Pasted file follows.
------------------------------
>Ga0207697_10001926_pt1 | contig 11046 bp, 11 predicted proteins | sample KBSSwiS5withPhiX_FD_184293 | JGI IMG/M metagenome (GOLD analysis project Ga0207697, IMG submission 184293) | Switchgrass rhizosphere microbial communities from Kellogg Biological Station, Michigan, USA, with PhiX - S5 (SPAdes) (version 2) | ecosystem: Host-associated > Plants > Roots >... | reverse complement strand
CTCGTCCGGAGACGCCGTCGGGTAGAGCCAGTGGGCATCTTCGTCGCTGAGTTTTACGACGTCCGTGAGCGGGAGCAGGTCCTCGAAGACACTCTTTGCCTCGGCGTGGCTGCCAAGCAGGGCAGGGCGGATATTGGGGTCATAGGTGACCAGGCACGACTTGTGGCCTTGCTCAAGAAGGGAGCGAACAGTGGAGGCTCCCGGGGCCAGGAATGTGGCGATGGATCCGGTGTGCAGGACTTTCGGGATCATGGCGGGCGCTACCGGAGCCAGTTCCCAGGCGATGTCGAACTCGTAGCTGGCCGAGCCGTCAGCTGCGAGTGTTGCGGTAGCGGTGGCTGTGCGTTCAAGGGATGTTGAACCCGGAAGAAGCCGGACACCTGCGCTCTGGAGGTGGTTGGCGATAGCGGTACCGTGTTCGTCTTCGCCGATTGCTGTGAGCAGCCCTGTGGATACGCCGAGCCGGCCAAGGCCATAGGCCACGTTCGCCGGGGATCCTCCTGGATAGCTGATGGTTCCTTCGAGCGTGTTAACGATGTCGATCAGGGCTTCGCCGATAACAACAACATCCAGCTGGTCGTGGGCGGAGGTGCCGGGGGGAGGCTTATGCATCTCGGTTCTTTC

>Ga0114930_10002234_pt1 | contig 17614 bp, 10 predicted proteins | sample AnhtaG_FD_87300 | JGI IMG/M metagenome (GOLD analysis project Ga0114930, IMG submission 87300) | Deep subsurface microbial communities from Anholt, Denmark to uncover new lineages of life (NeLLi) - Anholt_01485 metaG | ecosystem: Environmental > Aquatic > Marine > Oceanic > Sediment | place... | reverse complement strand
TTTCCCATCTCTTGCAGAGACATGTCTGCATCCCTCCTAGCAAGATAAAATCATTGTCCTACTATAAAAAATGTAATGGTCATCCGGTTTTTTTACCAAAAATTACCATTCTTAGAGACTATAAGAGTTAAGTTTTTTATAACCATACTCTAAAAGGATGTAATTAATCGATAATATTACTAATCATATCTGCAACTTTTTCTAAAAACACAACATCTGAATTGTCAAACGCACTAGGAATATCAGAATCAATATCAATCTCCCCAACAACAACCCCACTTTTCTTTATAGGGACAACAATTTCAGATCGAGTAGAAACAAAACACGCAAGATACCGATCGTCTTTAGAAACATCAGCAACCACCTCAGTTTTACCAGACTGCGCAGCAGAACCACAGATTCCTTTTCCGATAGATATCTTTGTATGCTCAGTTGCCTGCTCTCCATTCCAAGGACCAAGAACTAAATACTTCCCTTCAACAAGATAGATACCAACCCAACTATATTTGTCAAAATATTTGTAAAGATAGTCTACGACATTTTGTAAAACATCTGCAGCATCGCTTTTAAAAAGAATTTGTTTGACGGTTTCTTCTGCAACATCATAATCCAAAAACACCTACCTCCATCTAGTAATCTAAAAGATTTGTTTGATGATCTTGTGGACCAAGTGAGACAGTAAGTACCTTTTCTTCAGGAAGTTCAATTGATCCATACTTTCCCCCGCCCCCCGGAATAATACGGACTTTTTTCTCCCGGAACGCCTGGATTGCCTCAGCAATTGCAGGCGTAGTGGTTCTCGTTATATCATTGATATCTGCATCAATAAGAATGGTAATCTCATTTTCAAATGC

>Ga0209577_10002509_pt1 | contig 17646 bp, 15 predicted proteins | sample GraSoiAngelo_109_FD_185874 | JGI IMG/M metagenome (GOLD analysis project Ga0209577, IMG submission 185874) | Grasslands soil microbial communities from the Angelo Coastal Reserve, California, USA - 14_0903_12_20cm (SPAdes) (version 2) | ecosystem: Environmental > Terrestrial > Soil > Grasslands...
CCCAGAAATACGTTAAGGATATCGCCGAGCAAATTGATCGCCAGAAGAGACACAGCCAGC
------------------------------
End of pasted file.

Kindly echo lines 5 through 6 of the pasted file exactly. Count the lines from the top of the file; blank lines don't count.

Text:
>Ga0209577_10002509_pt1 | contig 17646 bp, 15 predicted proteins | sample GraSoiAngelo_109_FD_185874 | JGI IMG/M metagenome (GOLD analysis project Ga0209577, IMG submission 185874) | Grasslands soil microbial communities from the Angelo Coastal Reserve, California, USA - 14_0903_12_20cm (SPAdes) (version 2) | ecosystem: Environmental > Terrestrial > Soil > Grasslands...
CCCAGAAATACGTTAAGGATATCGCCGAGCAAATTGATCGCCAGAAGAGACACAGCCAGC